Every day I weigh up the good and bad, and whether my life is worth living, and im still not convninced it is. But those potatos aren’t going to eat themselves. Be content enough to accept the eternal occurrence of your life, and live it a thousand times. Remember at any point you can pick the infinite number of occurrences and live it; you can make that change.

Make sure you look someone you love, romantically or otherwise, in their eyes next time you see them. I guarantee they’ll brighten at the sight of you. You’re someones photograph they look at and smile, the memory of a night in a city that made you feel worth something, words written inspired by you, someones world or universe.

Simply, you are worth something to someone, so you must be worth something to this world.

The quest for Truth

I was naive

I’ve been seeing a counsellor recently, just to make sense of why I feel the way I feel sometimes. It’s true that trauma from your past breeds poor mental health, but rather naively I thought seeing a counsellor would make me happy.

I was wrong, but I’m glad about it. Seeing a counsellor has helped me become a more reflective person, not a happier one.

You see, people who lack direction, hope or any kind of sense of being often, like I do, feel a great sense of worry and nothingness. Therefore we seek negative and toxic relationships/friendships/outlets that are easy and allow us to feel something other than nothing.

This is all too common amongst the youth of today who resort to social media, which is poison, to try and seek a collective culture of people who feel similar to them. Social media is emblazoned with enough images of war, poverty, corruption and outright negativity and hate to last a lifetime. Coupled with being in an environment with inflation rocketing and wages stagnating, of course young people are going to be sad. But I digress.

Seeing my counsellor has made me think about things differently in the quest for my own ‘Truth’ to give purpose and direction, as well as providing a productive outlet and a bit of impartial guidance. We delved deep into my past and a lot of things started to make sense. I was using toxicity to feel as it was what I was used too.

I’m not saying that going to a therapist is the key to making you happy. I’m an optimistic nihilist and I can confirm that is not what a therapist or counsellor does. I’m talking through different reflective exercises, you learn that happiness is most felt upon reflection. You are able to connect little dots that provide a sort of contemplation of how you felt in that time or stage of your life.

I can confirm the last time I was truly a bit more content was after my first year of uni in the summer break. After that I used different mechanisms in order to feel something other than nothing. But I don’t regret anything; I am a more reflective, considerate person as a result. Hopefully dear old Plato would approve in these efforts to reach some kind of transcendence.

In order to improve your state of living, working out your Being in relation to the spaces you frequent (relationships/work life/places you go) and trying to point towards different ‘Truths’ (points of meaning) in your life is a good reflective practice to start and end each day.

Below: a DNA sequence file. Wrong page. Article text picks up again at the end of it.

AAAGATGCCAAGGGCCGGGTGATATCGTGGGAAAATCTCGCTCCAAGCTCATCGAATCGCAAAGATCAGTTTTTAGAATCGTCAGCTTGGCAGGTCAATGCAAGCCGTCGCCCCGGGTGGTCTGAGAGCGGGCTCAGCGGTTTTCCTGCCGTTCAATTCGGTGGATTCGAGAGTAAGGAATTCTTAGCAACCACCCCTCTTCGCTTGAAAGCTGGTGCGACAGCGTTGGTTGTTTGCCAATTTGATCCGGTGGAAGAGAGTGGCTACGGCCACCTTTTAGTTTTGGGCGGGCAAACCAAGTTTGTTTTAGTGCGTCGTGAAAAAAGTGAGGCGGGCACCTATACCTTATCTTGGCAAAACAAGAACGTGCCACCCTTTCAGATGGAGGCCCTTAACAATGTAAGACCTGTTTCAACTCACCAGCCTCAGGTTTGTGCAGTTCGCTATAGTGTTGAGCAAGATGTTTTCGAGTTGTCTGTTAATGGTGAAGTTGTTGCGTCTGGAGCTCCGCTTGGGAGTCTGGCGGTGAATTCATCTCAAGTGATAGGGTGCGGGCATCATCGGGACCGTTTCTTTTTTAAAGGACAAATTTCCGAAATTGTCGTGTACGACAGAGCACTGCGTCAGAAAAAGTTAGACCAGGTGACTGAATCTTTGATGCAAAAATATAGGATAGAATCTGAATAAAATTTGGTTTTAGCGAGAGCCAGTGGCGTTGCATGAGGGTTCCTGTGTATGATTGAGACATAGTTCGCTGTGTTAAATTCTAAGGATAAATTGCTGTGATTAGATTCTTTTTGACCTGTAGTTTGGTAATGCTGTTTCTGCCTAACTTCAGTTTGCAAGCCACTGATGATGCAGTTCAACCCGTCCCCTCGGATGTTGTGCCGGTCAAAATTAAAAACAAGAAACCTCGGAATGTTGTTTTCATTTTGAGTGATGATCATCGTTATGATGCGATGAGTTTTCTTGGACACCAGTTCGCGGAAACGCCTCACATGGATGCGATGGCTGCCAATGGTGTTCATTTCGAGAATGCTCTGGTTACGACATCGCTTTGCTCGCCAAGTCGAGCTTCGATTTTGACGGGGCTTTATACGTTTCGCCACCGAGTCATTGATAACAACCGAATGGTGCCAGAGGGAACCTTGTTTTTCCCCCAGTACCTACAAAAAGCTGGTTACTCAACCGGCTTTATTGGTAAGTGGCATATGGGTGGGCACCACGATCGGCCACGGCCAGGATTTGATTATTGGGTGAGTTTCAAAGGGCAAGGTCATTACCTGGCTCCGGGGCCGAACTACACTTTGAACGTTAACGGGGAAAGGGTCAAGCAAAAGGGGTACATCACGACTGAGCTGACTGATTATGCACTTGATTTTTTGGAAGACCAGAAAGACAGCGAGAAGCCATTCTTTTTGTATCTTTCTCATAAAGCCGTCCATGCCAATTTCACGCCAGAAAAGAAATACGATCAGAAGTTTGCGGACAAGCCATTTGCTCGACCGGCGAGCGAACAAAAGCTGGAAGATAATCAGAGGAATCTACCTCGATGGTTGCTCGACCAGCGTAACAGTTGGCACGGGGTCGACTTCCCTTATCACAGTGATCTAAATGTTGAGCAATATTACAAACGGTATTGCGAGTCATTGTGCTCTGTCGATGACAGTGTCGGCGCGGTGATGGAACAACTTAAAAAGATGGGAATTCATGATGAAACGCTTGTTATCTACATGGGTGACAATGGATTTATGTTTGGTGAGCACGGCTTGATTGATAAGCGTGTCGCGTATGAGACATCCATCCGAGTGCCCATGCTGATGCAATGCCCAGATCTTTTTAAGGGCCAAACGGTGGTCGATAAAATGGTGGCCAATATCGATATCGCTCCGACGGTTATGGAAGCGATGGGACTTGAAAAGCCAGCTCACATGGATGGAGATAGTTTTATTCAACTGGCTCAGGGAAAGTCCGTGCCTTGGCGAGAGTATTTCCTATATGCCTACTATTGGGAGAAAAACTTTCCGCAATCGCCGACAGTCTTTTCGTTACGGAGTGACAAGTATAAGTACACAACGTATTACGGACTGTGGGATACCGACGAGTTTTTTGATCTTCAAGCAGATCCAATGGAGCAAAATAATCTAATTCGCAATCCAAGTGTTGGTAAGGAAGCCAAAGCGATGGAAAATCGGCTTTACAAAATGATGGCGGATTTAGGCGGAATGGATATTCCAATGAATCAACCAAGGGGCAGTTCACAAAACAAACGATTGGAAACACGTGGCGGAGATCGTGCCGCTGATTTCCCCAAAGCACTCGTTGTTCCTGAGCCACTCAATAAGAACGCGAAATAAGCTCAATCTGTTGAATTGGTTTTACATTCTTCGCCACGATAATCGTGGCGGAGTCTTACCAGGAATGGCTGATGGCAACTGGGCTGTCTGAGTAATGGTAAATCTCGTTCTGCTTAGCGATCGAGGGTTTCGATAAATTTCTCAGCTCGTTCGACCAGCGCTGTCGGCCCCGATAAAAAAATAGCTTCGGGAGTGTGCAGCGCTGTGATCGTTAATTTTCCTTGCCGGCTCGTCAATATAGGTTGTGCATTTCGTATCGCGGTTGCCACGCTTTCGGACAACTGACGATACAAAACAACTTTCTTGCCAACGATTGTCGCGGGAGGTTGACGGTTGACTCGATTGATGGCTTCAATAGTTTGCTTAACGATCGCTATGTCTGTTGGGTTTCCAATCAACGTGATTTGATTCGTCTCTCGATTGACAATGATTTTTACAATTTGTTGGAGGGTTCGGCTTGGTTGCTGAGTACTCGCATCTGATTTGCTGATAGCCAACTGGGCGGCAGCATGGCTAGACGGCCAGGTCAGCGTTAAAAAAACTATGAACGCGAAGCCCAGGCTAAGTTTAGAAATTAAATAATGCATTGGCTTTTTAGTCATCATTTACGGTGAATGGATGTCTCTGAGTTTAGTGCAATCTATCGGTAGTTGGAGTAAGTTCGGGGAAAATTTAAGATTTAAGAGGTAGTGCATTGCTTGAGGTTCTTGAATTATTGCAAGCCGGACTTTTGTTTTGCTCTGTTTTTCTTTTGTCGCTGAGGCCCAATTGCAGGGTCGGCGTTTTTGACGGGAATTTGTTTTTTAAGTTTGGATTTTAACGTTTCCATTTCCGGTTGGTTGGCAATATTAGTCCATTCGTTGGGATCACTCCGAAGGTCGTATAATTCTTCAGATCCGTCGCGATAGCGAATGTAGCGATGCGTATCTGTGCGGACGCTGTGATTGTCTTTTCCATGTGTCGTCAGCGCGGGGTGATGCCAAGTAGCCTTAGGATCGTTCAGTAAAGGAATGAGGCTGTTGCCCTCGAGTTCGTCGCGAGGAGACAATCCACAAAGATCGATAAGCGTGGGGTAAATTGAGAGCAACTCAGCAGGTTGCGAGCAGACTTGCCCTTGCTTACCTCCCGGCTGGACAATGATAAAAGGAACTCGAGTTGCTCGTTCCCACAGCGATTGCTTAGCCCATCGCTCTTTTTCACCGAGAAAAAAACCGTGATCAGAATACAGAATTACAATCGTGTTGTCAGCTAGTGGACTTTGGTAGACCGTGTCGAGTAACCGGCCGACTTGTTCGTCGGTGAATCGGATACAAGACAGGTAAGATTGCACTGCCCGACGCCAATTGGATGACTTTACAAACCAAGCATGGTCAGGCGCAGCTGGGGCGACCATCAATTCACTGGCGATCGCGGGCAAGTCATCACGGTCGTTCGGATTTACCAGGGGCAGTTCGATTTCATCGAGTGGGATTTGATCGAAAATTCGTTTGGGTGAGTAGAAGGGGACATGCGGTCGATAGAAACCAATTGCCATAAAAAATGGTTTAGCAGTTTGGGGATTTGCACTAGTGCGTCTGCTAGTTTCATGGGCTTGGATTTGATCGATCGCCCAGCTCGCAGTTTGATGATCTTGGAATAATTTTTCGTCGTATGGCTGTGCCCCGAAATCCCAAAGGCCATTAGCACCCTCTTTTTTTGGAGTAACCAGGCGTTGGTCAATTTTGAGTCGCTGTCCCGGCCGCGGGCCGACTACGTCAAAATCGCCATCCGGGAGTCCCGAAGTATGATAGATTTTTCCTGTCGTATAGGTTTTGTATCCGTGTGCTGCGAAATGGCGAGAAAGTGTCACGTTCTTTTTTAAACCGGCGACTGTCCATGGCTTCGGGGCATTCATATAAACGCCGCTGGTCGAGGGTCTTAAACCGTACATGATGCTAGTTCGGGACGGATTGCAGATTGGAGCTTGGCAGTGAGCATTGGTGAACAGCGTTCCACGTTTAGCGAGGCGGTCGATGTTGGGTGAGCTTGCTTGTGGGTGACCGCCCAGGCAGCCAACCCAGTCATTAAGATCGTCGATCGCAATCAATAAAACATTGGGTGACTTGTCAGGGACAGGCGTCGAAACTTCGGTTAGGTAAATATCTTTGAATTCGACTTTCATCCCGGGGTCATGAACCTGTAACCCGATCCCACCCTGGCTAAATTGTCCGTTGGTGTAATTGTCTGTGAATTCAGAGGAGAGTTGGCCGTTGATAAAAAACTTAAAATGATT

Try this: write down all the things, good or bad, that happened during the day and how they made you feel. Once that’s done, cross out the bad points and write opposite feelings and how, rationally in that situation, they could be achieved.

You may not achieve ultimate happiness, but eventually you just may master your own feelings.

Architects

Why the mean so much to me

Last night I watched a career defining moment for a band, if not British music.

Architects, a metal band from the south, headlined in front of 10,000 people at Alexandra Palace.

To see 10,000 people screaming some quite incredible music back to a band who could only have ever dreamed of this even two years ago was incredible. I guess it’s testament to the way music brings people together.

Just over two years ago, when Tom, their chief song writer, friend and brother passed, things looked like they’d have to be wrapped up. But with the addition of Sylosis guitarist Josh, and a togetherness and unity amongst fan base and artist, they pushed on. They released a new single, played Reading and Leeds, and fought emotion to deliver a quite incredible resurgence in the face of adversity.

Using the emotion and channelling it into power, love, unity and music, they have moved from headlining 4000 capacity venues, to 10,000 capacity venues in two years.

They’ve used music as a platform to battle racism, sexism, homophobia and hate. They’ve promoted the fantastic charity ‘Sea Shepherd’. They’ve earned admirers, none less than Jeremy Corbyn who extended his admiration before their performance last night.

Dan, Tom’s twin, could have decided to give everything up after his passing. But he didn’t. He got married, is expecting a child and above all, is carrying on flying the flag for his fallen brother.

But don’t take this gushing of admiration for fighting for change and uniting in love from just me. Last night, I was in a room of 10,000 people who agreed.

Sponsored Walk

an update

Okay, so Charlie and I FINALLY have a date. The 17th of March is when we shall be undertaking our epic little journey in the name of charity. Without breaks, it would take us 17 hours and 23 minutes. Heck.

Chances are we will take numerous breaks, so I am hoping we will make it in 18 hours. London to Brighton is roughly 52 miles along the quickest walking route (according to Google Maps, haha).

In metric, that’s damned near 84Km. Ouch.

We’ll be starting from Trafalgar at 6am, until midnight the same day. Saturday, 17th March. Charlie is as fit as a flea, and myself less so, so I’m counting on him to march onward and inspire me to do the same. It’s going to be hard, but for a very good cause.

Please follow the link here and be generous ❤ https://www.justgiving.com/fundraising/ben-hammond20

That’s all folks.

 

Much love xo